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June 28, 2024 | DisputeEmployment

Are Whistleblowers Protected from Retaliation in New Jersey?

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Yes, under certain circumstances, those who “blow the whistle” on violations of law at work are protected from retaliation by their employer in New Jersey.

The Conscientious Employee Protection Act (CEPA)

The New Jersey Conscientious Employee Protection Act (CEPA) is a state whistleblower protection statute that allows an employee to sue their employer in certain circumstances.

CEPA protects employees from retaliation, including, for example, from being fired, demoted, suspended, passed up for a promotion, or harassed, due to an employee objecting to something they believe violated the law.  This encompasses several types of conduct from the employee, including:

  • Disclosing or threatening to disclose information about a believed violation of law to a supervisor or public body
  • Providing information, including through testimony, about a believed violation of law to public investigators (the employee generally must first given written notice to the employer and afford reasonable time for the employer to correct the violation)
  • Objecting to or refusing to participate in any activity, policy or practice that the employee believes is fraud, a violation of the law, or a violation of a clear public policy

Limits of CEPA

CEPA only allows legal action related to whistleblowing that serves a public purpose.  In practice, this means that employees generally are not protected when they object to or disclose information about violations of internal company rules that do not violate the law.

CEPA allows an employee with a successful claim to recover attorneys’ fees from the lawsuit, in addition to money damages for lost wages and other harms.  Reinstatement to a former position may also be available in certain circumstances.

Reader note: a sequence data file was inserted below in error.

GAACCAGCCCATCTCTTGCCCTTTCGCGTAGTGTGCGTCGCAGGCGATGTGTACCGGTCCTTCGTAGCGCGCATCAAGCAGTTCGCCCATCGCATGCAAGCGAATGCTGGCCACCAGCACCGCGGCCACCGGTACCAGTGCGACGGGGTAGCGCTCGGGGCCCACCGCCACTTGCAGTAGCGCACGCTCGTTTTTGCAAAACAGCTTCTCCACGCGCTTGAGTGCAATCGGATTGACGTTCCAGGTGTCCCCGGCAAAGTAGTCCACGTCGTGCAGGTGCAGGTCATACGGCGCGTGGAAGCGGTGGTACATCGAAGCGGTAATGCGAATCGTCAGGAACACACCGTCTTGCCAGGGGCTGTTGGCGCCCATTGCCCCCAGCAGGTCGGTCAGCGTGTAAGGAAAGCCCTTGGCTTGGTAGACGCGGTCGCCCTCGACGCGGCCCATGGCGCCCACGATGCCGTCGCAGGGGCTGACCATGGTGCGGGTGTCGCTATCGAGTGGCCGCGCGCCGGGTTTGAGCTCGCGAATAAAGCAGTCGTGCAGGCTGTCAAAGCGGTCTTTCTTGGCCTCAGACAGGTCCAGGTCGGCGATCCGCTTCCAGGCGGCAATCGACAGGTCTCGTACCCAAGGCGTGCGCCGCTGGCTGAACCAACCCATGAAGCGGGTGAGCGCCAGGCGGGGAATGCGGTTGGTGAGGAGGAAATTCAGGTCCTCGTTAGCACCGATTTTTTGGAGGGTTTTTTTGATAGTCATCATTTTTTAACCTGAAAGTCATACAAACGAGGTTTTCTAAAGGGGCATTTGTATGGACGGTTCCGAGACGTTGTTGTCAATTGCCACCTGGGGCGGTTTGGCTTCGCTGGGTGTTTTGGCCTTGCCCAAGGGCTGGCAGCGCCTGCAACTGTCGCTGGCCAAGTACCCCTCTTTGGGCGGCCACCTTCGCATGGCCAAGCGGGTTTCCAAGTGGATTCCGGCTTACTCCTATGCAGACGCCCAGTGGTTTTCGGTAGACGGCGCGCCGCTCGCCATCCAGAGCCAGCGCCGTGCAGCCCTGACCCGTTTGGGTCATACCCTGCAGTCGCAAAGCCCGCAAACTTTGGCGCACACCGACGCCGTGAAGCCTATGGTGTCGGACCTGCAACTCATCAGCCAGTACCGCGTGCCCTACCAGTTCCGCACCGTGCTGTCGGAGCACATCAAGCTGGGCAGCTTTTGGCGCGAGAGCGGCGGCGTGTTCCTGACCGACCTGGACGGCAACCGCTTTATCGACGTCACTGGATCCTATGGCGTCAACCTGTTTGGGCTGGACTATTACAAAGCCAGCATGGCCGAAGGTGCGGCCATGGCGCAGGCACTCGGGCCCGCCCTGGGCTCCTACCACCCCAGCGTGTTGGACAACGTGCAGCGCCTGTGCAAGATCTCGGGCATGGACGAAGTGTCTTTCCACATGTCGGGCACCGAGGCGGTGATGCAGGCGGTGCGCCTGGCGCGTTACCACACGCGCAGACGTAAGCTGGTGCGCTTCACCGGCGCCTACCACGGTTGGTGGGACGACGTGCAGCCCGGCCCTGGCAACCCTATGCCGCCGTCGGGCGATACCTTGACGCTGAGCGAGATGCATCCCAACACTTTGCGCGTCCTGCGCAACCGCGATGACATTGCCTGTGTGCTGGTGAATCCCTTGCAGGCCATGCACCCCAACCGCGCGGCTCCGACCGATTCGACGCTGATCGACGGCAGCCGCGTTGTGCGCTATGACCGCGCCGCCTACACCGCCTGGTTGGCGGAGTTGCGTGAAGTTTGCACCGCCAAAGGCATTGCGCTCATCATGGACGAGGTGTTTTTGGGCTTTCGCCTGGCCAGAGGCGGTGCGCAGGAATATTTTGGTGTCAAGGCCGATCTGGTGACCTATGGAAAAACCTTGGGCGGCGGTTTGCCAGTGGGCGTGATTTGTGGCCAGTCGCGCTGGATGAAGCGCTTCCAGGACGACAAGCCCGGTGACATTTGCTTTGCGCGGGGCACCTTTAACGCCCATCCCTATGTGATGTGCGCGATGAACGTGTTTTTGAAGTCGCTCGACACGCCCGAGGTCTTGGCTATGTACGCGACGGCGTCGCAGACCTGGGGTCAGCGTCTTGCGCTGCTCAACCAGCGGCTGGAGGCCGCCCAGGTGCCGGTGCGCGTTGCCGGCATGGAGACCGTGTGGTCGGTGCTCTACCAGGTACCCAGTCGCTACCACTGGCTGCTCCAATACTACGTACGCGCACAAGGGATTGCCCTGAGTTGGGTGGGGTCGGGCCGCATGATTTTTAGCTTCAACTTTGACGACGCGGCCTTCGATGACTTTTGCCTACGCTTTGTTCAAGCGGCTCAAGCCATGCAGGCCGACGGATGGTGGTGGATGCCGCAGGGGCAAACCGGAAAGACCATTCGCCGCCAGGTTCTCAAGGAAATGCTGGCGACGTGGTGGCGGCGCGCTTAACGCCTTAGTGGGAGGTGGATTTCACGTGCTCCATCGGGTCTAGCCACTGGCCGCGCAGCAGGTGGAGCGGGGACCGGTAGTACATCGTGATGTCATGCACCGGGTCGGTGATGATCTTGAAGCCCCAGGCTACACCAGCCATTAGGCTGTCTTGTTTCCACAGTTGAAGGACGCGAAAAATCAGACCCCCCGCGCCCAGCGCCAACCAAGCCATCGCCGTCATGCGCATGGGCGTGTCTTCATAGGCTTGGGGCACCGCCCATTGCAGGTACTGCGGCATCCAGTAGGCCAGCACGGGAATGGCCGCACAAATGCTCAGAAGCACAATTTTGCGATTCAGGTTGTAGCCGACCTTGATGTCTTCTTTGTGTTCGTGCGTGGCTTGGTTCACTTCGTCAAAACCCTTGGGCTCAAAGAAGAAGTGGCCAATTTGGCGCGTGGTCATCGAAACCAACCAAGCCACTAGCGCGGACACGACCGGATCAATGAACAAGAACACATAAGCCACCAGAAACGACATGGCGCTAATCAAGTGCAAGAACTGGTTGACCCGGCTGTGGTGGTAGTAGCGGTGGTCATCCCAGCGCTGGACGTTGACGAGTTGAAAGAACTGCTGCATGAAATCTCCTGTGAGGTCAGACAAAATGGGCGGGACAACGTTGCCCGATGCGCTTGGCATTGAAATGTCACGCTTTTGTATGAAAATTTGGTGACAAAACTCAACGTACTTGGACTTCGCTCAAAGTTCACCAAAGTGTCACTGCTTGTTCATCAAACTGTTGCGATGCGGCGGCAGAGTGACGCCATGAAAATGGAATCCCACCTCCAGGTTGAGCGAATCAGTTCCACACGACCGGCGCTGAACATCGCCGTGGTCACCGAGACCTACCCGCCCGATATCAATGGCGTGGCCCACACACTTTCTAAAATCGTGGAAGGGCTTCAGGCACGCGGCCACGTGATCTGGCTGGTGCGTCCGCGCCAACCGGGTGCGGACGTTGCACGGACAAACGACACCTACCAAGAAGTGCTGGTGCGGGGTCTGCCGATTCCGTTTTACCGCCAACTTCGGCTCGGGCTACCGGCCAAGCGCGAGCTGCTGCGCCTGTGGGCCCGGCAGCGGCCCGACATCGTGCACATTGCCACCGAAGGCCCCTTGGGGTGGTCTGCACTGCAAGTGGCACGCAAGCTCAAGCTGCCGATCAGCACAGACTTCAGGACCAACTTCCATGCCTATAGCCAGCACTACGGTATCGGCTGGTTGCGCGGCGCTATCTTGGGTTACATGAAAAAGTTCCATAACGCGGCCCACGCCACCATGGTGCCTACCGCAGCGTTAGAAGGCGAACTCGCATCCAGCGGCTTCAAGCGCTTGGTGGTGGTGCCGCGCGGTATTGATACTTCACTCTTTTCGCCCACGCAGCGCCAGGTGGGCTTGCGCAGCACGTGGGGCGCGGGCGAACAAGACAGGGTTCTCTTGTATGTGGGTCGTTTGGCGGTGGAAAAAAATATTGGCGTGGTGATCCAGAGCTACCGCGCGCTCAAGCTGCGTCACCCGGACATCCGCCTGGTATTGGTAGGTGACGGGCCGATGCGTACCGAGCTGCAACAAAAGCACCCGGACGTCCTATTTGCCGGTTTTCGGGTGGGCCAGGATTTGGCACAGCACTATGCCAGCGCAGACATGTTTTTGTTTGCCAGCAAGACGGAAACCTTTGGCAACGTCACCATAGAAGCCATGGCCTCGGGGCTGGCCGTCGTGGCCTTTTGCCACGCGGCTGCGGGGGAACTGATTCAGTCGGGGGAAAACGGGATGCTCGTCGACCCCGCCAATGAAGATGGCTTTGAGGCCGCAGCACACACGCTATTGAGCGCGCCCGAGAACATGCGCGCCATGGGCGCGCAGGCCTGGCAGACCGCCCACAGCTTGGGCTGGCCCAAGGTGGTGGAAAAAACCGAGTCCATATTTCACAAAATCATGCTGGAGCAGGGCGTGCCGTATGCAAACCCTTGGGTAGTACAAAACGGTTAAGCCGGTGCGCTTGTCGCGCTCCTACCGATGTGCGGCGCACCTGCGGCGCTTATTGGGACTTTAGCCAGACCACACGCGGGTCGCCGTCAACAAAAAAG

Starting on the date of adverse action by an employer, the employee must initiate a claim under CEPA within one year in order to avoid forfeiting the claim.

Making a Claim Under CEPA

To make a successful claim under CEPA, an employee must demonstrate all of the following:

  • The employee reasonably believed that the employer’s conduct was violating either a law, rule, or regulation promulgated pursuant to law, or a clear mandate of public policy.
  • The employee performed a “whistle-blowing” activity.
  • An adverse employment action was taken against the employee.
  • A causal connection exists between the whistle-blowing activity and the adverse employment action.

Although an initial claim does not require documentary evidence to back it up, later litigation requires hard evidence.  Collecting documents related to the employer’s violations and to the retaliation is essential for that purpose.  When gathering evidence such as statements from co-workers or others, make sure to follow relevant laws, including being mindful of  New Jersey law on recording conversations.

Conclusion

In addition to CEPA, there are also federal and other state laws that may protect employees from retaliation by employers who they believe have engaged in violations of law.  If you believe you have witnessed lawbreaking at work or have been fired for trying to address it, it is important to discuss all your legal options with an experienced employment attorney.  Feel free to contact us to speak with a member of our team.

Contributions to this blog by Ru Hochen.

 

 

Photo by Andrew Neel on Unsplash
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